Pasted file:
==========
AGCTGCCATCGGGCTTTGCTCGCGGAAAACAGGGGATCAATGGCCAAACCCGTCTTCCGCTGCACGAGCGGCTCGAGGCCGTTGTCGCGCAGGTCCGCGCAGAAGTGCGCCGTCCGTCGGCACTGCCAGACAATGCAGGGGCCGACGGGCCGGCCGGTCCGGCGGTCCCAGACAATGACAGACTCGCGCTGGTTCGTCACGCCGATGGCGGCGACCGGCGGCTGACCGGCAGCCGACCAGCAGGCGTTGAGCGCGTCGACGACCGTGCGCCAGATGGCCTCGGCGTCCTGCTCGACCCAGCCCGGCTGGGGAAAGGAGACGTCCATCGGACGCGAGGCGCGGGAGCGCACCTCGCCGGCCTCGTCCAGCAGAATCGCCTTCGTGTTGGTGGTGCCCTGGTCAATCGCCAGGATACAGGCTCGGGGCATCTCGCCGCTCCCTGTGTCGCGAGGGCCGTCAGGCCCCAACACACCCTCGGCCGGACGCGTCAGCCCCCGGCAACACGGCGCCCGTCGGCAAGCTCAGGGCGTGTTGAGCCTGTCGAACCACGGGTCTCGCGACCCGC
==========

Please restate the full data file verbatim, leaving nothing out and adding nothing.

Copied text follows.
AGCTGCCATCGGGCTTTGCTCGCGGAAAACAGGGGATCAATGGCCAAACCCGTCTTCCGCTGCACGAGCGGCTCGAGGCCGTTGTCGCGCAGGTCCGCGCAGAAGTGCGCCGTCCGTCGGCACTGCCAGACAATGCAGGGGCCGACGGGCCGGCCGGTCCGGCGGTCCCAGACAATGACAGACTCGCGCTGGTTCGTCACGCCGATGGCGGCGACCGGCGGCTGACCGGCAGCCGACCAGCAGGCGTTGAGCGCGTCGACGACCGTGCGCCAGATGGCCTCGGCGTCCTGCTCGACCCAGCCCGGCTGGGGAAAGGAGACGTCCATCGGACGCGAGGCGCGGGAGCGCACCTCGCCGGCCTCGTCCAGCAGAATCGCCTTCGTGTTGGTGGTGCCCTGGTCAATCGCCAGGATACAGGCTCGGGGCATCTCGCCGCTCCCTGTGTCGCGAGGGCCGTCAGGCCCCAACACACCCTCGGCCGGACGCGTCAGCCCCCGGCAACACGGCGCCCGTCGGCAAGCTCAGGGCGTGTTGAGCCTGTCGAACCACGGGTCTCGCGACCCGC